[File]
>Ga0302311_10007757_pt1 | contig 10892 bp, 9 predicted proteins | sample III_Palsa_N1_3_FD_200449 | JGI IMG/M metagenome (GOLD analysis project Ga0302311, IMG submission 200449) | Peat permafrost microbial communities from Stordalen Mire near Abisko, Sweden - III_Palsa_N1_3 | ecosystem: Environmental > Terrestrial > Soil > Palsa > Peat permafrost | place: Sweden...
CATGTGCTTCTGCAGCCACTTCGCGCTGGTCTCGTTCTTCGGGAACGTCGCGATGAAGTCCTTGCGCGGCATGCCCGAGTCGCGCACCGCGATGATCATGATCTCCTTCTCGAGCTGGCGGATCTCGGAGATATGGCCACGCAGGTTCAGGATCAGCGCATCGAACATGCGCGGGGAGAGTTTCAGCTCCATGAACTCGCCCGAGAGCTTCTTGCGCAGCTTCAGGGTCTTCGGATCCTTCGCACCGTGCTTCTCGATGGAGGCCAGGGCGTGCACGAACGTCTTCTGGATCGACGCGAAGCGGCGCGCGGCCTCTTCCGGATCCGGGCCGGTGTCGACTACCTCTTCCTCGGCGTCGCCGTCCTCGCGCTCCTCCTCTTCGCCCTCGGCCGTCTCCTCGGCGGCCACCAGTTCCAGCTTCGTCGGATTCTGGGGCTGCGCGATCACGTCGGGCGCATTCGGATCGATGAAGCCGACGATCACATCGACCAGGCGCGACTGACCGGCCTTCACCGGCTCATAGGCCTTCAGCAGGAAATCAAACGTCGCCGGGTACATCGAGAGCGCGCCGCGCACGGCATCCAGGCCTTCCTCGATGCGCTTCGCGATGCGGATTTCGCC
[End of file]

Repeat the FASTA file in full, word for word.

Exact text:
>Ga0302311_10007757_pt1 | contig 10892 bp, 9 predicted proteins | sample III_Palsa_N1_3_FD_200449 | JGI IMG/M metagenome (GOLD analysis project Ga0302311, IMG submission 200449) | Peat permafrost microbial communities from Stordalen Mire near Abisko, Sweden - III_Palsa_N1_3 | ecosystem: Environmental > Terrestrial > Soil > Palsa > Peat permafrost | place: Sweden...
CATGTGCTTCTGCAGCCACTTCGCGCTGGTCTCGTTCTTCGGGAACGTCGCGATGAAGTCCTTGCGCGGCATGCCCGAGTCGCGCACCGCGATGATCATGATCTCCTTCTCGAGCTGGCGGATCTCGGAGATATGGCCACGCAGGTTCAGGATCAGCGCATCGAACATGCGCGGGGAGAGTTTCAGCTCCATGAACTCGCCCGAGAGCTTCTTGCGCAGCTTCAGGGTCTTCGGATCCTTCGCACCGTGCTTCTCGATGGAGGCCAGGGCGTGCACGAACGTCTTCTGGATCGACGCGAAGCGGCGCGCGGCCTCTTCCGGATCCGGGCCGGTGTCGACTACCTCTTCCTCGGCGTCGCCGTCCTCGCGCTCCTCCTCTTCGCCCTCGGCCGTCTCCTCGGCGGCCACCAGTTCCAGCTTCGTCGGATTCTGGGGCTGCGCGATCACGTCGGGCGCATTCGGATCGATGAAGCCGACGATCACATCGACCAGGCGCGACTGACCGGCCTTCACCGGCTCATAGGCCTTCAGCAGGAAATCAAACGTCGCCGGGTACATCGAGAGCGCGCCGCGCACGGCATCCAGGCCTTCCTCGATGCGCTTCGCGATGCGGATTTCGCC